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Blogging Business Plans 101

This guest post is by Adarsh Thampy of ConversionChamp.com.

Do you know what the biggest mistake is when starting your own blog?

I’d argue that it’s probably lack of proper planning. At the starting point, you should consider writing a business plan for your blog.

“A business plan?” you might ask. “A blog is not necessarily a business!” I have guest posted over at branding personality about this topic. Blogging is a tool to promote your business or brand. So it’s essential that bloggers too have a business plan.

One of the successful entrepreneurs I respect the most, Neil Patel, is not a big fan of business plans, and he’s written about why you shouldn’t write a business plan in the first place. However, the plan I am talking about in this article is not based on any traditional models. Most people search the Internet to create a business plan and finally give up. It’s probably because they find it too difficult. I have to agree with this feeling: writing a business plan is no walk in the park.

But there is good news for people looking to start a blog, who want a plan that’ll help.

Unlike traditional business plans, the one you need to create for your blog is fairly simple. You don’t have to worry about structure, wording, or content. Your business plan will be short and easy to prepare.

Why do I even need a business plan?

All entrepreneurs know they need a business plan. But not many know why they actually need one. If I am talking on a high level, I can say that it is needed to acquire venture capital, optimize business operations, and so on, though I bet most bloggers never even remotely think of such things before they start a blog.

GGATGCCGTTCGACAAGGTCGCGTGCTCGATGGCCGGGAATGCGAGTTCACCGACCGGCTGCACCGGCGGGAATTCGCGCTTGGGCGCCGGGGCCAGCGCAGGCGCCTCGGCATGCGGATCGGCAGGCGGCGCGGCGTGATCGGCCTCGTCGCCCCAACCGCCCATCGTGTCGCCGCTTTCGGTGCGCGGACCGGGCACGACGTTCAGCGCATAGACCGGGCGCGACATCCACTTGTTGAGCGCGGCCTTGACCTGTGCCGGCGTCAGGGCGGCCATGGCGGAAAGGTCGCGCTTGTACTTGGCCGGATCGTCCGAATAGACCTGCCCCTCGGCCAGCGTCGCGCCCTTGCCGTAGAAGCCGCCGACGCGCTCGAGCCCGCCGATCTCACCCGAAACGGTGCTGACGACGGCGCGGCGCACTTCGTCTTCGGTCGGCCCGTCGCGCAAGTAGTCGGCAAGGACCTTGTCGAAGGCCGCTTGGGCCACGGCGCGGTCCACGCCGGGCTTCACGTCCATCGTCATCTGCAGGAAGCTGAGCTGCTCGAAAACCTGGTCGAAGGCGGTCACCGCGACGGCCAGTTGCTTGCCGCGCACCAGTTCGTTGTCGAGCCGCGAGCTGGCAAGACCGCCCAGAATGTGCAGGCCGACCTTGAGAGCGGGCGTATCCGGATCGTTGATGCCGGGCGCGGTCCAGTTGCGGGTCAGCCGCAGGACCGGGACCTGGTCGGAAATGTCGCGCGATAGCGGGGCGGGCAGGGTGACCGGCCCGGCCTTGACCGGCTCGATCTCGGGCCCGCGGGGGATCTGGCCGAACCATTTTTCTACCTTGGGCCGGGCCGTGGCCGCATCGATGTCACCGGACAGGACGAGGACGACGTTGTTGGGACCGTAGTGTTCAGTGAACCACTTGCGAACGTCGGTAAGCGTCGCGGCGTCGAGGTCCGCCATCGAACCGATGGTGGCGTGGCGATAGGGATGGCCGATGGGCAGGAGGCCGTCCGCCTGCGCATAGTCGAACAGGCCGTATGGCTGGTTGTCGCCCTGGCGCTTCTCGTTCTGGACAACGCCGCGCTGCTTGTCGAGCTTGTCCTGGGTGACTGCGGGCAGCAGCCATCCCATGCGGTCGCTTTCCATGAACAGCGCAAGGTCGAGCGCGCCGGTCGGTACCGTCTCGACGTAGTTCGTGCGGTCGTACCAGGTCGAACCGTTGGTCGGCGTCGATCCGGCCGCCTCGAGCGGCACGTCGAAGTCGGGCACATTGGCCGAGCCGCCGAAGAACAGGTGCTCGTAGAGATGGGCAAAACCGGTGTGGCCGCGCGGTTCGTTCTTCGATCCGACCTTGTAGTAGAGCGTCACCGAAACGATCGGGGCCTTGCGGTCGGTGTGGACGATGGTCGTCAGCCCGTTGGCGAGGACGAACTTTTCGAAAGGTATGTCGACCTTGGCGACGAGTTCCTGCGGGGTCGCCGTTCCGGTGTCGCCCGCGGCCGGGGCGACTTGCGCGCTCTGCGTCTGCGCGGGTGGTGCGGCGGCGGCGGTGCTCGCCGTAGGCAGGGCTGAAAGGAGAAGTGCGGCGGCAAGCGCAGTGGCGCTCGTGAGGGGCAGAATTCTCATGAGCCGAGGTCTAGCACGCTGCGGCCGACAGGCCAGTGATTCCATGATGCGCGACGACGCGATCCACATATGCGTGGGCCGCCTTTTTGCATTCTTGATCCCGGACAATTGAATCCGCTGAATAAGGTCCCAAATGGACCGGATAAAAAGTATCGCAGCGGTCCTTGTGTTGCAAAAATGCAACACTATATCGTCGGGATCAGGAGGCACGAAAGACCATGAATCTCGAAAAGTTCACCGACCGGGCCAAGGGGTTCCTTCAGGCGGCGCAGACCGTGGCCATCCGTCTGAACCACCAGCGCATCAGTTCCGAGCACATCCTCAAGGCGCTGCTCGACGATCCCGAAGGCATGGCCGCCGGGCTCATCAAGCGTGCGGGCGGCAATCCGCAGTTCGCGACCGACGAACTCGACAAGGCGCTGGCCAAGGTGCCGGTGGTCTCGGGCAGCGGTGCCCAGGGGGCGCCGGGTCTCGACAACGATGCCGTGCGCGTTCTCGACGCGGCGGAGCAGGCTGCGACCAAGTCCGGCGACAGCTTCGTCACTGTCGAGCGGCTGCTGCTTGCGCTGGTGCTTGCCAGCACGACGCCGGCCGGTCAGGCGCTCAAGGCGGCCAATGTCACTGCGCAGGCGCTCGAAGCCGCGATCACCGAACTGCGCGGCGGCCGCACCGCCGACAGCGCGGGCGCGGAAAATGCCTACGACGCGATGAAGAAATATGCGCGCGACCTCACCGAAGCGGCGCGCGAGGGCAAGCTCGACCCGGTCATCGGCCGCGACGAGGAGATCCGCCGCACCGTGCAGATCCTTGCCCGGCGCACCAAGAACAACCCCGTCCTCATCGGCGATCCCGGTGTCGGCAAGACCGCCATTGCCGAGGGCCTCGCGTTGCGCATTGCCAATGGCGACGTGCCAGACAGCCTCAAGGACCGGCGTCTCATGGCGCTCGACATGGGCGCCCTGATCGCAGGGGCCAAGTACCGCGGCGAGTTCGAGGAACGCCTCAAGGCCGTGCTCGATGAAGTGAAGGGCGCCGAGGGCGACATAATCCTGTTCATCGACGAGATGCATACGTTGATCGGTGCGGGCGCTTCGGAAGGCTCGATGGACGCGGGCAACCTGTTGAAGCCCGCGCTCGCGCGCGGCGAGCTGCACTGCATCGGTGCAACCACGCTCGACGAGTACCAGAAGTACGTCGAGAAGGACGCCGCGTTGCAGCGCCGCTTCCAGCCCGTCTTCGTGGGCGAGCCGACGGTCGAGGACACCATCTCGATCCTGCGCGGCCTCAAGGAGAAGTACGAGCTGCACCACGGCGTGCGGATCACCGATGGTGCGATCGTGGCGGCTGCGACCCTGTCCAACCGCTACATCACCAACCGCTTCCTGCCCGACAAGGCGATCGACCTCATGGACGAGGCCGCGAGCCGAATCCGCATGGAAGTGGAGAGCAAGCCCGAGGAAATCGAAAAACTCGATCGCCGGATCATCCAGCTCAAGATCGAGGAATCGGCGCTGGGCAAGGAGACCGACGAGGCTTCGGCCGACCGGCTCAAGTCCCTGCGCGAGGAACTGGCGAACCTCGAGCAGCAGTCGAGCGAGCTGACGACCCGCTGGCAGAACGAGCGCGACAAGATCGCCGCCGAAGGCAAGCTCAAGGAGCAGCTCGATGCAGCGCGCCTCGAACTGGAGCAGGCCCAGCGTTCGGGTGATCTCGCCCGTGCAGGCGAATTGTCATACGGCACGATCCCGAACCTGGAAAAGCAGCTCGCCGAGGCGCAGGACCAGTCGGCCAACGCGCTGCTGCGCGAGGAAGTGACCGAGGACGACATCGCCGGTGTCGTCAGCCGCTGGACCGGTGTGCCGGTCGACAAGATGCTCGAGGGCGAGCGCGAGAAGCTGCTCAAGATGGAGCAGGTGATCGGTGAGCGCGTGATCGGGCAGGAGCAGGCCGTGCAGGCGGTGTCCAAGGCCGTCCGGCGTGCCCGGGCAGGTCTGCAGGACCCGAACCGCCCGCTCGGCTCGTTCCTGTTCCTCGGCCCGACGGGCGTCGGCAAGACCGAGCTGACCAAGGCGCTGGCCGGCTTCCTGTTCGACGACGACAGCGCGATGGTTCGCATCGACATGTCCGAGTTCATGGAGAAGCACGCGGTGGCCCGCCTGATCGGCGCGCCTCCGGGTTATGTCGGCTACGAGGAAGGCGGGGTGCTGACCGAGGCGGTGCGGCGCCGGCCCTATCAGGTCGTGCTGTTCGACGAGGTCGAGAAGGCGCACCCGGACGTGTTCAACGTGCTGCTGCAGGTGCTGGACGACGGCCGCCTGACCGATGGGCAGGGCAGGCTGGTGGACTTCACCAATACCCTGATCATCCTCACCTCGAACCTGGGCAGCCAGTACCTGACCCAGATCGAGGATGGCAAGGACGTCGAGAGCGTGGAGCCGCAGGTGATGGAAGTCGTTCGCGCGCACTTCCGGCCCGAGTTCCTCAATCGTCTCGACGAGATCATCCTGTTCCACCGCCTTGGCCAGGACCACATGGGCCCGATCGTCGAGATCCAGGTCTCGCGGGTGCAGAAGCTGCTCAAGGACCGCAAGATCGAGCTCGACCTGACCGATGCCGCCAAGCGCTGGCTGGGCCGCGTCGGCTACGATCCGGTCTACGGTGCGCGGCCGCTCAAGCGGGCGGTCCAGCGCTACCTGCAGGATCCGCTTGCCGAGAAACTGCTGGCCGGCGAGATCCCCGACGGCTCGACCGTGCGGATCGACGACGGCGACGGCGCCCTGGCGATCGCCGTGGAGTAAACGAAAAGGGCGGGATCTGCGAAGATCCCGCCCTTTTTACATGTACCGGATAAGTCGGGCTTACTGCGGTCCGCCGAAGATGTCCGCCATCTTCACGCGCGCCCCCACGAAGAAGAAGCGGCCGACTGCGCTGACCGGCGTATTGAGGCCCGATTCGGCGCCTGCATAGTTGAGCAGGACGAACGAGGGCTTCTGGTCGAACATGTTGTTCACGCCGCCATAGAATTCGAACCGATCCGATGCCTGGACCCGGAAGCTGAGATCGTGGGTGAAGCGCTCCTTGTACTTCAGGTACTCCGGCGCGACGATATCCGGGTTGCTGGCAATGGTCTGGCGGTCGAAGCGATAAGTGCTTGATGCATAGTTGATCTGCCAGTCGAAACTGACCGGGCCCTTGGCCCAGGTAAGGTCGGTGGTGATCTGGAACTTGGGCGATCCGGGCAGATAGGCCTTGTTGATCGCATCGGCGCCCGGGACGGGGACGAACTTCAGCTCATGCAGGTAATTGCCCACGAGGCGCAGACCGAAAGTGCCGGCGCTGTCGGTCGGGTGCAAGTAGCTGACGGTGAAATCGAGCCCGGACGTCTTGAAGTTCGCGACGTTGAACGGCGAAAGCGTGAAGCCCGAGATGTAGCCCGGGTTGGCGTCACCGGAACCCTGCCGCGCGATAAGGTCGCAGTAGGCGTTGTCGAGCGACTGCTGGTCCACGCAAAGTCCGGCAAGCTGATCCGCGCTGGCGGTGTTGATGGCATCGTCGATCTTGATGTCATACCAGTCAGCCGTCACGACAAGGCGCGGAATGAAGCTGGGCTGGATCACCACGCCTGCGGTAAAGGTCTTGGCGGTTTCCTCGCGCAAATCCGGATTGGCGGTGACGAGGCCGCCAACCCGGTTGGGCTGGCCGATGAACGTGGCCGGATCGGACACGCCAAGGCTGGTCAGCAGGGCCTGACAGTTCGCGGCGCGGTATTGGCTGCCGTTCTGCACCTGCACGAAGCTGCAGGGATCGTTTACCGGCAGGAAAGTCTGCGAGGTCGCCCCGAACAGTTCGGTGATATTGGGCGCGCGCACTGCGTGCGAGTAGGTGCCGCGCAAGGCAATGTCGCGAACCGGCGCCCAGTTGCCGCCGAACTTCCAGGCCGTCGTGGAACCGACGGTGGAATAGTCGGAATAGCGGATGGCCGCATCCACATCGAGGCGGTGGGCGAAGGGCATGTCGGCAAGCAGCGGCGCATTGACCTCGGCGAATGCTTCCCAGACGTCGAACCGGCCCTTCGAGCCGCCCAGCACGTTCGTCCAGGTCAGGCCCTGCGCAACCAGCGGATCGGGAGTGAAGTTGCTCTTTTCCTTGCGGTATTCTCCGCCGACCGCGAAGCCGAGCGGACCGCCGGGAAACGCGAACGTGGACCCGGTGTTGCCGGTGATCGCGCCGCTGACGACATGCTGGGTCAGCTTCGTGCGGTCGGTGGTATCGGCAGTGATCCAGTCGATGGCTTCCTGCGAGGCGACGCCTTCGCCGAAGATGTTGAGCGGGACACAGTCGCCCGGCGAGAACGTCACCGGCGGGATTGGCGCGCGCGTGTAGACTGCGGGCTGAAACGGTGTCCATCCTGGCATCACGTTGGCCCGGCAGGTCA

In layman’s terms, here’s why you need business plan:

  • It can give you an overall idea about your business (even before you start one). This makes sure that you approach blogging from a business perspective, and not just the mindset of content creation alone.
  • You will have a better understanding of the requirements of your business. (Can you provide consulting through your blog? Or how is it that you are going to make money from it?)
  • You’ll have a better overview about cash flow in your business. (Cashflow is nothing but how and when money comes in and goes out). How much are you going to invest in your blog, and how much do you expect it to make over a given period of time?
  • It encourages you to take a more realistic approach towards your business.
  • It helps you discover the challenges that lie ahead for your blog and the business associated with it.

How to prepare a business plan for your blog

Here comes the good part, and I must say that it’s actually fun too.

To create a blog, you’ll have to do research on your target market, figure out the operational and start-up costs, and so on. So why not document those things along the way, in a business plan that guides you, and provides a reference for the future?

Step 1: Business idea

In this section, you will have to note down what your business idea is. To make it more fun, write down how you actually zeroed down on your business idea. Make it short: don’t go over one page. In fact, try not to go over half a page.

Example: “My business idea is to start an online store which will sell superman merchandise to kids. I wanted to do this since my children love Superman toys and there isn’t any store that exclusively sells them online. I can entertain my kids as well as make some profit. I’ll use my blog to engage my customers and build a loyal following.”